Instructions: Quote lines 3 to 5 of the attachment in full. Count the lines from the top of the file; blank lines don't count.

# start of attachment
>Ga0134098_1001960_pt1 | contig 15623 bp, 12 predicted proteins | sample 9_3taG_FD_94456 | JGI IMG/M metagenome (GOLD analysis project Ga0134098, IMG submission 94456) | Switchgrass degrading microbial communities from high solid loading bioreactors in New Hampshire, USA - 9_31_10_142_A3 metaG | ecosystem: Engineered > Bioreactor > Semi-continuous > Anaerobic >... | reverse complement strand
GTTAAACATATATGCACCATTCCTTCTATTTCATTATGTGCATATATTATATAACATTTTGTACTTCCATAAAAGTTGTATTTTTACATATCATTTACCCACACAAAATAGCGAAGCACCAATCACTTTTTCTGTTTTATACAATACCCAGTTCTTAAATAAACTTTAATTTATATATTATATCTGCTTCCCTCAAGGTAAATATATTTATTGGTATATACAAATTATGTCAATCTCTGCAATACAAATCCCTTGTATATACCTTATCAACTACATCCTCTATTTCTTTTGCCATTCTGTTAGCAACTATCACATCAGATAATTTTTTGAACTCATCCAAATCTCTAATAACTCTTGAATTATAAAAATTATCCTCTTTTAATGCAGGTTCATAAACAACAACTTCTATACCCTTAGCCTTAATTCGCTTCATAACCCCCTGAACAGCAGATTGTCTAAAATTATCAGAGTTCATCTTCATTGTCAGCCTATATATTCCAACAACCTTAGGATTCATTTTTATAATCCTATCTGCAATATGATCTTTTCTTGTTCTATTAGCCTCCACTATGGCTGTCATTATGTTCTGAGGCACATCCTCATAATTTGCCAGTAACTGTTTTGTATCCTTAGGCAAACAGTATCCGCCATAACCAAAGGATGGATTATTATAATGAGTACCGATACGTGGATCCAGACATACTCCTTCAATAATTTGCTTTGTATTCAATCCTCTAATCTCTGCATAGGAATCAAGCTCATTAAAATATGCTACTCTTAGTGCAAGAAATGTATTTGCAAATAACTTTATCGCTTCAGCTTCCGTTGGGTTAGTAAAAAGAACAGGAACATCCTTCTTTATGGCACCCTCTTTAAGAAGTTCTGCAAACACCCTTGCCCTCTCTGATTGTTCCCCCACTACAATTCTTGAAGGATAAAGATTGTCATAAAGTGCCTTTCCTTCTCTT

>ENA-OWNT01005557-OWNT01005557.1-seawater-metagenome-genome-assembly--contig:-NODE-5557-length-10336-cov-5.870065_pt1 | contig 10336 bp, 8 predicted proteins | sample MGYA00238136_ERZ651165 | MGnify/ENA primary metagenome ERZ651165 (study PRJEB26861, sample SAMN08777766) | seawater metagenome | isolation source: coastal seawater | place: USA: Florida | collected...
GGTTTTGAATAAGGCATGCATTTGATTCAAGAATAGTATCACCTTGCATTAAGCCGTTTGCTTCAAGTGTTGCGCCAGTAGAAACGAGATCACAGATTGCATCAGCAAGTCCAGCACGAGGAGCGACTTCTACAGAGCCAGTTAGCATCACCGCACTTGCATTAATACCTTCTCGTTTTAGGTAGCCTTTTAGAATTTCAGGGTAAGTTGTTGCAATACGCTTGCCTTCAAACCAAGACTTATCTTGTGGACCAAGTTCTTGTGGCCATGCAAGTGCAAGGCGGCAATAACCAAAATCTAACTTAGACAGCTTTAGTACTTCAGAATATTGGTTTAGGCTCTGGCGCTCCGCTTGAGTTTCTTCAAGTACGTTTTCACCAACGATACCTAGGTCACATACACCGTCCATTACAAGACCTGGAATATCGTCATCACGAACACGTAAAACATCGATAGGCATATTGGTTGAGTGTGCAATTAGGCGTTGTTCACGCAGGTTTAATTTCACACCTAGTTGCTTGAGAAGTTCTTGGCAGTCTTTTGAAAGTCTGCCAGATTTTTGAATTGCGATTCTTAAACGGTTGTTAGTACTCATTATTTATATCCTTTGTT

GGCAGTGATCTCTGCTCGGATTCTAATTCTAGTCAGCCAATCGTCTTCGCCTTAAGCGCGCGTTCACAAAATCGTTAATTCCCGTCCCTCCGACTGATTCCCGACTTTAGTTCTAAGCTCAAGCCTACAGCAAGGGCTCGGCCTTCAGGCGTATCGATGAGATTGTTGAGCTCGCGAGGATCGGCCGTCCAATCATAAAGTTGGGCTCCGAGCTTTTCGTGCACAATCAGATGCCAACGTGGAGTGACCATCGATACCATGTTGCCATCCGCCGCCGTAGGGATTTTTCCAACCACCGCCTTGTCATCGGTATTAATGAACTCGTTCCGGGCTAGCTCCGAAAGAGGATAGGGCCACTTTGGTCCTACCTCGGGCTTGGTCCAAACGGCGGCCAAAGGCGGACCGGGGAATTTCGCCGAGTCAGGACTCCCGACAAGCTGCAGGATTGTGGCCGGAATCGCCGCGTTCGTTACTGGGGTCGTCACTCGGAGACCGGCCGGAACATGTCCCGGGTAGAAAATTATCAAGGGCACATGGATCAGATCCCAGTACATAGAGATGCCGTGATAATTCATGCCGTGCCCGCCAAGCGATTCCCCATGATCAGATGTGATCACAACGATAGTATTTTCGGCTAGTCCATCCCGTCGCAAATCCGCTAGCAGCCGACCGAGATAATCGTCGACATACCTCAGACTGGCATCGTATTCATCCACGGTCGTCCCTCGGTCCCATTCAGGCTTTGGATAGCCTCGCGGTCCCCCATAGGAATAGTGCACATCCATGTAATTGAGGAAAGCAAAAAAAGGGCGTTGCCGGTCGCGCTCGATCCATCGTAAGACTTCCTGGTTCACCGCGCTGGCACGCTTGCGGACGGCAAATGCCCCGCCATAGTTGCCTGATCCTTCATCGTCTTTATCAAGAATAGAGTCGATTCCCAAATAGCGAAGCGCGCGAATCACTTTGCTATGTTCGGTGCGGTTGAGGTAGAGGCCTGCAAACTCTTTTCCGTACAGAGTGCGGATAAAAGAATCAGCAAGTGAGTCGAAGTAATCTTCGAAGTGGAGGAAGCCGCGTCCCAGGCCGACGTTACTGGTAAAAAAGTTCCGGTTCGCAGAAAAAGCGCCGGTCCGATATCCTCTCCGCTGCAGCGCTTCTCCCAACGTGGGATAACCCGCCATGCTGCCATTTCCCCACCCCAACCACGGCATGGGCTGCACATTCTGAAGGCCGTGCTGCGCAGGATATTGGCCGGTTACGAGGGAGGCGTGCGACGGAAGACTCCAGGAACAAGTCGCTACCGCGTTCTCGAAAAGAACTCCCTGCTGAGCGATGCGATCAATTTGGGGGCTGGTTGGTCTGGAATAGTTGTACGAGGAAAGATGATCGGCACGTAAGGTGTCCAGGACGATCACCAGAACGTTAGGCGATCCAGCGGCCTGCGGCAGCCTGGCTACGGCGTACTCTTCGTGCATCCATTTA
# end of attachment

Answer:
>ENA-OWNT01005557-OWNT01005557.1-seawater-metagenome-genome-assembly--contig:-NODE-5557-length-10336-cov-5.870065_pt1 | contig 10336 bp, 8 predicted proteins | sample MGYA00238136_ERZ651165 | MGnify/ENA primary metagenome ERZ651165 (study PRJEB26861, sample SAMN08777766) | seawater metagenome | isolation source: coastal seawater | place: USA: Florida | collected...
GGTTTTGAATAAGGCATGCATTTGATTCAAGAATAGTATCACCTTGCATTAAGCCGTTTGCTTCAAGTGTTGCGCCAGTAGAAACGAGATCACAGATTGCATCAGCAAGTCCAGCACGAGGAGCGACTTCTACAGAGCCAGTTAGCATCACCGCACTTGCATTAATACCTTCTCGTTTTAGGTAGCCTTTTAGAATTTCAGGGTAAGTTGTTGCAATACGCTTGCCTTCAAACCAAGACTTATCTTGTGGACCAAGTTCTTGTGGCCATGCAAGTGCAAGGCGGCAATAACCAAAATCTAACTTAGACAGCTTTAGTACTTCAGAATATTGGTTTAGGCTCTGGCGCTCCGCTTGAGTTTCTTCAAGTACGTTTTCACCAACGATACCTAGGTCACATACACCGTCCATTACAAGACCTGGAATATCGTCATCACGAACACGTAAAACATCGATAGGCATATTGGTTGAGTGTGCAATTAGGCGTTGTTCACGCAGGTTTAATTTCACACCTAGTTGCTTGAGAAGTTCTTGGCAGTCTTTTGAAAGTCTGCCAGATTTTTGAATTGCGATTCTTAAACGGTTGTTAGTACTCATTATTTATATCCTTTGTT

GGCAGTGATCTCTGCTCGGATTCTAATTCTAGTCAGCCAATCGTCTTCGCCTTAAGCGCGCGTTCACAAAATCGTTAATTCCCGTCCCTCCGACTGATTCCCGACTTTAGTTCTAAGCTCAAGCCTACAGCAAGGGCTCGGCCTTCAGGCGTATCGATGAGATTGTTGAGCTCGCGAGGATCGGCCGTCCAATCATAAAGTTGGGCTCCGAGCTTTTCGTGCACAATCAGATGCCAACGTGGAGTGACCATCGATACCATGTTGCCATCCGCCGCCGTAGGGATTTTTCCAACCACCGCCTTGTCATCGGTATTAATGAACTCGTTCCGGGCTAGCTCCGAAAGAGGATAGGGCCACTTTGGTCCTACCTCGGGCTTGGTCCAAACGGCGGCCAAAGGCGGACCGGGGAATTTCGCCGAGTCAGGACTCCCGACAAGCTGCAGGATTGTGGCCGGAATCGCCGCGTTCGTTACTGGGGTCGTCACTCGGAGACCGGCCGGAACATGTCCCGGGTAGAAAATTATCAAGGGCACATGGATCAGATCCCAGTACATAGAGATGCCGTGATAATTCATGCCGTGCCCGCCAAGCGATTCCCCATGATCAGATGTGATCACAACGATAGTATTTTCGGCTAGTCCATCCCGTCGCAAATCCGCTAGCAGCCGACCGAGATAATCGTCGACATACCTCAGACTGGCATCGTATTCATCCACGGTCGTCCCTCGGTCCCATTCAGGCTTTGGATAGCCTCGCGGTCCCCCATAGGAATAGTGCACATCCATGTAATTGAGGAAAGCAAAAAAAGGGCGTTGCCGGTCGCGCTCGATCCATCGTAAGACTTCCTGGTTCACCGCGCTGGCACGCTTGCGGACGGCAAATGCCCCGCCATAGTTGCCTGATCCTTCATCGTCTTTATCAAGAATAGAGTCGATTCCCAAATAGCGAAGCGCGCGAATCACTTTGCTATGTTCGGTGCGGTTGAGGTAGAGGCCTGCAAACTCTTTTCCGTACAGAGTGCGGATAAAAGAATCAGCAAGTGAGTCGAAGTAATCTTCGAAGTGGAGGAAGCCGCGTCCCAGGCCGACGTTACTGGTAAAAAAGTTCCGGTTCGCAGAAAAAGCGCCGGTCCGATATCCTCTCCGCTGCAGCGCTTCTCCCAACGTGGGATAACCCGCCATGCTGCCATTTCCCCACCCCAACCACGGCATGGGCTGCACATTCTGAAGGCCGTGCTGCGCAGGATATTGGCCGGTTACGAGGGAGGCGTGCGACGGAAGACTCCAGGAACAAGTCGCTACCGCGTTCTCGAAAAGAACTCCCTGCTGAGCGATGCGATCAATTTGGGGGCTGGTTGGTCTGGAATAGTTGTACGAGGAAAGATGATCGGCACGTAAGGTGTCCAGGACGATCACCAGAACGTTAGGCGATCCAGCGGCCTGCGGCAGCCTGGCTACGGCGTACTCTTCGTGCATCCATTTA